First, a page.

Debt Management Plan vs Debt Settlement - How Do You Decide Which is Right for You?

Debt Management Plans (DMP) and debt settlement are both ways to pay off debt, but they work differently. They also have different consequences, so it’s important to understand how they both work so that you can make the right decision for you.

Debt Management Plans

Payments are structured

In most cases, your interest rates will be lowered and certain fees (such as late or over limit fees) may be waived. You’ll make a monthly payment every single month to cover all of your included debts.

Debts are paid in full

Over the course of your DMP, your included credit accounts will be paid in full - usually in around 36 to 48 months.  

You’ll save money

While you’ll pay off your debts in full, you’ll save money on reduced interest fees.

Your credit will likely improve

Assuming you make your make your required payment on time every month, it's very likely that your credit will have improved by the end of your program.

Read more: Credit Impact of a Debt Management Plan

Collection efforts should stop

If your accounts were delinquent prior to beginning a DMP, you may be receiving collection calls and letters. Once a creditor formally accepts the terms of a debt management plan, however, those calls and letters should stop. As an extra bonus, many creditors will actually re-age your account after a certain number of DMP payments - which essentially means they'll consider the account current even if you never made up those missed payments. 

It’s not a given

Creditors don’t have to agree to the terms of a DMP, but chances are very good that they will. Remember - a DMP means you'll be paying your debt in full, which is preferable for creditors than having you file for bankruptcy or choose debt settlement.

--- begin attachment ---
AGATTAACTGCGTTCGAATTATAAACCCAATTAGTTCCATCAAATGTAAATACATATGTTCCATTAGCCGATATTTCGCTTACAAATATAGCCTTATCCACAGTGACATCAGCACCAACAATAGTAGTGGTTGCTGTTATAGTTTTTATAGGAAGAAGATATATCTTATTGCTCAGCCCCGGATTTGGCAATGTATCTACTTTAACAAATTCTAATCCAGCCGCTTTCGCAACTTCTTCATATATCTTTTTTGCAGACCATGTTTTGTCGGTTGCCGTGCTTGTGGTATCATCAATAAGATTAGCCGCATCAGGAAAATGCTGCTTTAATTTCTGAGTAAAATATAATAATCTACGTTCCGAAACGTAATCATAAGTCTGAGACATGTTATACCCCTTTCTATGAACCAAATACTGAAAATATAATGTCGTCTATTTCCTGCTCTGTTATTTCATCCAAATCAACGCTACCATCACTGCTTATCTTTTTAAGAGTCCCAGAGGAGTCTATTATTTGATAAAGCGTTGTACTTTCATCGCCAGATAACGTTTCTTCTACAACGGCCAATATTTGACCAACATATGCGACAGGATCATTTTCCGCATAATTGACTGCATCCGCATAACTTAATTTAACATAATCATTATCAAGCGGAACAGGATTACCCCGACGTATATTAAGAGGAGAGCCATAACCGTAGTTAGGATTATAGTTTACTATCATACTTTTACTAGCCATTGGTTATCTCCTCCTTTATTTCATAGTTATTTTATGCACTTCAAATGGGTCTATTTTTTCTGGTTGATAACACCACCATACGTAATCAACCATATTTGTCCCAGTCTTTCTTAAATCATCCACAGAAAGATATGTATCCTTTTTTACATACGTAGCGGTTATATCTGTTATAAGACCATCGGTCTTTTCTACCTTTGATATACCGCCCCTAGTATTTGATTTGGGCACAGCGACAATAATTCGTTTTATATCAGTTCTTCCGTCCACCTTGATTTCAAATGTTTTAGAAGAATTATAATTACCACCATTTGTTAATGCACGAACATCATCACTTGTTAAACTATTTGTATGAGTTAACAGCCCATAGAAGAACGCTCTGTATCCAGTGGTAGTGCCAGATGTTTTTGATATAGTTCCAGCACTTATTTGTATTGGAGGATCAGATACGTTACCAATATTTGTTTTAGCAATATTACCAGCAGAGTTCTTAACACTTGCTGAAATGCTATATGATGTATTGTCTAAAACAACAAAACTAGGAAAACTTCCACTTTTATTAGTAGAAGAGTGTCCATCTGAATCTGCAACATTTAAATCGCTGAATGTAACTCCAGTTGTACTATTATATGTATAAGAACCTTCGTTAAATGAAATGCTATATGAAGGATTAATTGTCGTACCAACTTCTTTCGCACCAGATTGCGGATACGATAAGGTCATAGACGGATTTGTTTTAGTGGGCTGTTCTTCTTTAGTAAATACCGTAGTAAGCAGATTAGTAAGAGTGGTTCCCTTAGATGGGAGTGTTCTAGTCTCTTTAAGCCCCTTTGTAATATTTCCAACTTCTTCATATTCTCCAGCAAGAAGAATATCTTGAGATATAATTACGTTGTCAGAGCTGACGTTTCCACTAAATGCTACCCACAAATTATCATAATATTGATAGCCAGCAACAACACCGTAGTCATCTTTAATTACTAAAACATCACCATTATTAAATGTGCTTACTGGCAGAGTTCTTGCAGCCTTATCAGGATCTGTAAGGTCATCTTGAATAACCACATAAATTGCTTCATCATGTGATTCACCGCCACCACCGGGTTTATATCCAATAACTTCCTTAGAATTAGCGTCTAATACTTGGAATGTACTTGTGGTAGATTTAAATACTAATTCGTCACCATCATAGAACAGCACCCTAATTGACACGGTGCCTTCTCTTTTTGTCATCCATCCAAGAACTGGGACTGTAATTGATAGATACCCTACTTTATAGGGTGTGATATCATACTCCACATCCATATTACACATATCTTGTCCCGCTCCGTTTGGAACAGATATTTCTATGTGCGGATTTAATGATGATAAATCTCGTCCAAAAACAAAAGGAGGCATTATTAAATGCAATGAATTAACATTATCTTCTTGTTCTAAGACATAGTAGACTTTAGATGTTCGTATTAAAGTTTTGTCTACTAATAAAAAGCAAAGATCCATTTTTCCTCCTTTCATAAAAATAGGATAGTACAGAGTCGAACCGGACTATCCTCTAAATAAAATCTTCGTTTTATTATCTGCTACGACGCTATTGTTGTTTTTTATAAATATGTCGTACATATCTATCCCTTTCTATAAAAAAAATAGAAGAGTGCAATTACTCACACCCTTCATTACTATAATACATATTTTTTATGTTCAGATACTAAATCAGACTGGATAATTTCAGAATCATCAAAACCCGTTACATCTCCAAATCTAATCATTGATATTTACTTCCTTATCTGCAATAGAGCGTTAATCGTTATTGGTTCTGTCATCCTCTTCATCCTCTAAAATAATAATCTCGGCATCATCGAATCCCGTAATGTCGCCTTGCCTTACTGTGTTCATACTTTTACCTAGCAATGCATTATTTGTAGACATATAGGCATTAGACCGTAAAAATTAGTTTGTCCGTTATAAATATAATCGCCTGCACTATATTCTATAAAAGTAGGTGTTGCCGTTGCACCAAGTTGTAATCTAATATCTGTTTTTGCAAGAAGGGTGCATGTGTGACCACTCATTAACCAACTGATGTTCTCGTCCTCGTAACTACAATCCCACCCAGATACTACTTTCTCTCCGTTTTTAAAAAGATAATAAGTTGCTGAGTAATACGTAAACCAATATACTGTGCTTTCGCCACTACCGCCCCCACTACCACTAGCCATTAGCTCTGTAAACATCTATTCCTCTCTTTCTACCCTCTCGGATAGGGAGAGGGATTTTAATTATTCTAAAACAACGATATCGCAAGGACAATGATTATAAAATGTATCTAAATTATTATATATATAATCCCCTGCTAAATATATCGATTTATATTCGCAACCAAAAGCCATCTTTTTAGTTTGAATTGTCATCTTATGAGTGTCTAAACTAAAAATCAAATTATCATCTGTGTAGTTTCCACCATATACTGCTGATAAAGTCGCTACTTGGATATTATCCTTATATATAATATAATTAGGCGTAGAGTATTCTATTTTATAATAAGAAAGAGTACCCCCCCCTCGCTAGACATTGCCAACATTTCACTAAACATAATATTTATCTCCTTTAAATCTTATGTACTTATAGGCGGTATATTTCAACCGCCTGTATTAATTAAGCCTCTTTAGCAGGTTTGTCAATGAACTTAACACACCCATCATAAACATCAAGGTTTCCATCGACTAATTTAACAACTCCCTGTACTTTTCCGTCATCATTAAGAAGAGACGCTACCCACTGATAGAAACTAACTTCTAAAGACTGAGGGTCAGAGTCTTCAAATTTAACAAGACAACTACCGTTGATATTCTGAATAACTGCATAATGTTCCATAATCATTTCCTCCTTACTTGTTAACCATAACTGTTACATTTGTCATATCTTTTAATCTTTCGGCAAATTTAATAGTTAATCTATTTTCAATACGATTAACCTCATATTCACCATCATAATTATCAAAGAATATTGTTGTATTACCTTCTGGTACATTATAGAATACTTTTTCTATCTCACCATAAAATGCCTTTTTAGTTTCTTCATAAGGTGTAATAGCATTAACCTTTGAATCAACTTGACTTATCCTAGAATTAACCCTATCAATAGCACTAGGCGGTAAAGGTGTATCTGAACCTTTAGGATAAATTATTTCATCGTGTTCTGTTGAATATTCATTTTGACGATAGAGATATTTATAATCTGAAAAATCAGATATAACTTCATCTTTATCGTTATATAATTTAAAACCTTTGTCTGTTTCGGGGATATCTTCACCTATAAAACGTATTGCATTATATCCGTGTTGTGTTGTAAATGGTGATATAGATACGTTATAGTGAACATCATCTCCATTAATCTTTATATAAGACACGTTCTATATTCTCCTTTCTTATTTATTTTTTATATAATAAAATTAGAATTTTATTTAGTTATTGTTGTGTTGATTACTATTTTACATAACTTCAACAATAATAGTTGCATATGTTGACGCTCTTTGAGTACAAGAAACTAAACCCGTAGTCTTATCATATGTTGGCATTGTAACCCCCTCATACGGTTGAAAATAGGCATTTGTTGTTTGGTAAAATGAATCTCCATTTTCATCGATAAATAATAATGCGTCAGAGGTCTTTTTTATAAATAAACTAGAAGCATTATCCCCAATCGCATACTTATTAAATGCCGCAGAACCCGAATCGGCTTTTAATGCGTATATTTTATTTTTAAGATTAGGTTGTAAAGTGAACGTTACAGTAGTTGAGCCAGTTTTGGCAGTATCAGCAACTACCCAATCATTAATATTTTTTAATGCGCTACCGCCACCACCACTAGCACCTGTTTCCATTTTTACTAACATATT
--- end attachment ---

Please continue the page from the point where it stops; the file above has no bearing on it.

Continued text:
You won’t be able to keep charging

During a DMP, your included credit accounts will be closed, meaning you won't be able to use those accounts for new charges. It's also recommended that you don't apply for new credit cards during a DMP, as creditors may choose to rescind your DMP benefits (reduced interest, waived fees, etc.) if they see that you're continuing to create new debt.

You might not be able to afford it

Debt management plans that are facilitated by nonprofit credit counseling agencies like MMI are required to be part of a sustainable budget. In other words, a credit counselor cannot suggest a DMP if the payments aren't affordable for you. While counselors strive hard to create a budget that supports your debt-repayment goals, it may be that your income is not enough to sustain your living expenses and a debt management plan.

Debt Settlement

You’ll likely pay less than what you owe

Settling your debt means you'll reach an agreement with creditors where they accept less than the full amont owed as the payoff amount. Settlement is the only repayment method where you pay less than what is owed, so you'll save money in the sense that you won't have to repay your full debt amount. 

Your credit score will drop

Creditors generally will not negotiate a settlement on accounts that are current. This means most settlement programs will require you to intentionally miss payments in order to bring your accounts delinquent. These missed payments, plus the fact that accounts will be not be paid in full, will likely all have lasting negative effects on your credit score.

Read more: Credit Impact of Debt Settlement

Creditors may continue collection efforts

If you begin missing payments, you will very likely start getting phone calls and letters from various collection departments. The fact that you're attempting to settle your debt won't change this. They'll continue attempting to collect the debt until it's been paid or settled.

You may owe more in income taxes

Forgiven debt over a certain amount is usually viewed as taxable income by the IRS and will need to be accounted for on your income tax returns. Depending on the amount of forgiven debt, this could potentially cost you more in taxes.

It’s not a given

 Creditors are not required to settle with you and can refuse. This could potentially leave you in a worse situation than where you started.

You will need to work with each creditor

Unless you use the services of a professional debt settlement company, you'll need to deal with each creditor individually. 

Regardless of which one you choose, it would be in your best benefit to talk to a professional credit counselor to review your options. You may decide you don’t need their help, but most non-profit services offer a free consultation which can help you make the right decision for your situation.

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